Updated: Oct 16
My book, The Color System, was already so based in language, that I was unsure how poetry might best fit into it. Michele Burgess had the hunch that Bianca Stone, an accomplished poet living in Vermont, would make a good collaborator for the book.
We were able to meet in person in March 2019, when Bianca flew to San Diego for a few days to collaborate with Michele, Nelle Martin and me at Brighton Press. In that meeting we discussed the idea of endnotes masquerading as erudite sentence fragments, weaving in wisps of scholastic phrasing, but turning out to be stream of consciousness nonsense. Bianca made a suite of thirteen endnote poems that embedded some of my color names within them. We thought that Bianca’s poetry and my colors might end up as two separate parts, or even separate volumes within the book, like a partnership.
The “intrusions” of poetry on translucent slips of hand-lined paper was a wonderful discovery that we came to a little later. I had made a copy of a typed poem from Bianca’s book, Poetry Comics, because I wanted to see how typing would look with the pages of the book. It was a typed version of a poem called “Because You Love Me, I Can Fall Apart” with hand-scribbled edits—a rough draft.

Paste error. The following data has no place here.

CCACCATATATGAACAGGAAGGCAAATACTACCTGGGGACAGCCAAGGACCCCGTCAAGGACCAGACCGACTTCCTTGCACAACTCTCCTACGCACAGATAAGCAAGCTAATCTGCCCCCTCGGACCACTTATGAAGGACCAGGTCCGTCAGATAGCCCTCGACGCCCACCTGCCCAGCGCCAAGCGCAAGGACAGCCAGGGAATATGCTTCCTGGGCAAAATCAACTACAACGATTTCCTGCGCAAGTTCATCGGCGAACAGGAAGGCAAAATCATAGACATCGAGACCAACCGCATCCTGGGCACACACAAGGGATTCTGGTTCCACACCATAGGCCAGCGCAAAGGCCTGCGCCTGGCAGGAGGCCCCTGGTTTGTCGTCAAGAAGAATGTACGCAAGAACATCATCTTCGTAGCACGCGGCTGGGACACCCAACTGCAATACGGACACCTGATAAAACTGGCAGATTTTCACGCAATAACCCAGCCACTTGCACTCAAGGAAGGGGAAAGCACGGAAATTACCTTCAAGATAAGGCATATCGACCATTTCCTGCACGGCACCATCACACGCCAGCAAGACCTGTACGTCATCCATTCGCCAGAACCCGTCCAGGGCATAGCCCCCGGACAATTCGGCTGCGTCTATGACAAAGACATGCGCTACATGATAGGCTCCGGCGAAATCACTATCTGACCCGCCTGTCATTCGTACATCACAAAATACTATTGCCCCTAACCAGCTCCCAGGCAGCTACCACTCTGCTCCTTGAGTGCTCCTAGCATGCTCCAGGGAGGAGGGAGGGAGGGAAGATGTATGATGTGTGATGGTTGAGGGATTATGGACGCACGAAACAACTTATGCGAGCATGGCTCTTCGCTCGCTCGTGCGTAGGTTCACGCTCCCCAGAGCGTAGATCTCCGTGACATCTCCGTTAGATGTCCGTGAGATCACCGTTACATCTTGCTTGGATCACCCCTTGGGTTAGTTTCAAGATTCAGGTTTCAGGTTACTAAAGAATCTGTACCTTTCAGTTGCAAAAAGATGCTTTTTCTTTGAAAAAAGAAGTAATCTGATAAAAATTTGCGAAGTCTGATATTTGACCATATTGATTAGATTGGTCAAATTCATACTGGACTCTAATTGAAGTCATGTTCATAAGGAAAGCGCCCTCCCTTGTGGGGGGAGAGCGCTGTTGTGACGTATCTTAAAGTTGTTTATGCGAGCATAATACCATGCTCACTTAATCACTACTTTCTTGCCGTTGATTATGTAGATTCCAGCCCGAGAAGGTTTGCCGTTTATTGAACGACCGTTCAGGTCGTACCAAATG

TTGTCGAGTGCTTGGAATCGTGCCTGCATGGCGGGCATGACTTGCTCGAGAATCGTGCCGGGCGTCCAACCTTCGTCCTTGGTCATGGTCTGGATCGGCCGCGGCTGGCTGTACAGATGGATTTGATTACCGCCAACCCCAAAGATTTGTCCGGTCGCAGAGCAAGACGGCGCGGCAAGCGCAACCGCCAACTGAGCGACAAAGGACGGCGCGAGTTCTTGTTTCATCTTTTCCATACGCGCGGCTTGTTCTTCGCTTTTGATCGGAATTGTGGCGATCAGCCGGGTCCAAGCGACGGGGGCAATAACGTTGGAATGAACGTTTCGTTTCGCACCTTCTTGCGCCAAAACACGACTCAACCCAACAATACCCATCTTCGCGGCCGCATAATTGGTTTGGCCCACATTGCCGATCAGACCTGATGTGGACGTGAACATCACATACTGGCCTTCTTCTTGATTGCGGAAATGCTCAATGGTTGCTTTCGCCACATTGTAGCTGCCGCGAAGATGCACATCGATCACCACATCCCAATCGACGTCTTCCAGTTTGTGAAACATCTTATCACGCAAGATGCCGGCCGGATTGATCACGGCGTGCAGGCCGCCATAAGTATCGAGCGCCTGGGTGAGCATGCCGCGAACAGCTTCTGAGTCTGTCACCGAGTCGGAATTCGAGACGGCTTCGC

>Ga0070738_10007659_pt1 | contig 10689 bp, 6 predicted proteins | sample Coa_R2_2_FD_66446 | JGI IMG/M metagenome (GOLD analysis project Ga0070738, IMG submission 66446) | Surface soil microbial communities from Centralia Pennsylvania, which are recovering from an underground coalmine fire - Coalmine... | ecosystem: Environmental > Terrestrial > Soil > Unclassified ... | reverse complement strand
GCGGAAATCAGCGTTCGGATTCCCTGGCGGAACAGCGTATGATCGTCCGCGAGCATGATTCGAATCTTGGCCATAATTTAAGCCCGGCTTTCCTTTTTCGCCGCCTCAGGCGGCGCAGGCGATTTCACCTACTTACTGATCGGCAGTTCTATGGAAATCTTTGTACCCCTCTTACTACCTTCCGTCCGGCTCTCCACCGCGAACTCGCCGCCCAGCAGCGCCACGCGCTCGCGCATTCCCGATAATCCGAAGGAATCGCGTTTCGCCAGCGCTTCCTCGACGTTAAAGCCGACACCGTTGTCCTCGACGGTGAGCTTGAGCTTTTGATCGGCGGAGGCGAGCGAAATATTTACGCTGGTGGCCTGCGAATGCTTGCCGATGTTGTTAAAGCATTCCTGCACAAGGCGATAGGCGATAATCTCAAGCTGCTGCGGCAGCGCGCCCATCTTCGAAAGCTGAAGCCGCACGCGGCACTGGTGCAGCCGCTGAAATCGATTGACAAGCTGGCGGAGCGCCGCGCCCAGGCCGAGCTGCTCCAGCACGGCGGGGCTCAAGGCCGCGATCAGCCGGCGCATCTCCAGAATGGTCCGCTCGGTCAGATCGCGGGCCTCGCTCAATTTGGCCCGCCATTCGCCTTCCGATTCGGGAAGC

I happened to start reading the poem with the pages of the book out and it gelled immediately. The poem alights on little vignettes of life, pointing them out, essentially labeling them. AHA! The wandering imagery of the poem perfectly complemented how the color names sampled from every part of life. The book has thirteen page spreads, so I tried breaking the poem into thirteen chunks to see how it read. When I assigned each to a page of the book in the original order, I was shocked at some of the beautiful serendipitous correspondences between the page and the poem.
For example, the photo of two young girls starts with “this is your mother speaking.” For a color grouping titled “Prideful, Loving Anger Is My Only Salvation” the poem starts with “My love…out of the depths.” In every case, the idiosyncrasies in Bianca's poem called out to the weirdnesses in my color names and made a world that felt lived in.
Most amazing to me is a part of the poem that reads:
“and the earth filled with the dead who decompose naturally in the mountains
in a vortex of quilts and roots. And they all want to be loved. and liked. these
goddamn children. and they all want to be given things and brought to the river
and fed coffee and blasts of warm air.”
The photo and grouping that fell into place with those lines really showed me the depth that Bianca's words brought to my book. I don't want to ruin the fun of finding all of these correspondences yourself, so I won't spoil it. (I want to, but it'll be better if you get to experience it for yourself.)
I only did a couple of adjustments to the page breaks in the poem to better match the photos and wording of the color system pages. It’s this kind of coincidence that makes me feel not only like we were on the right track with the book, but that our collaboration was kismet.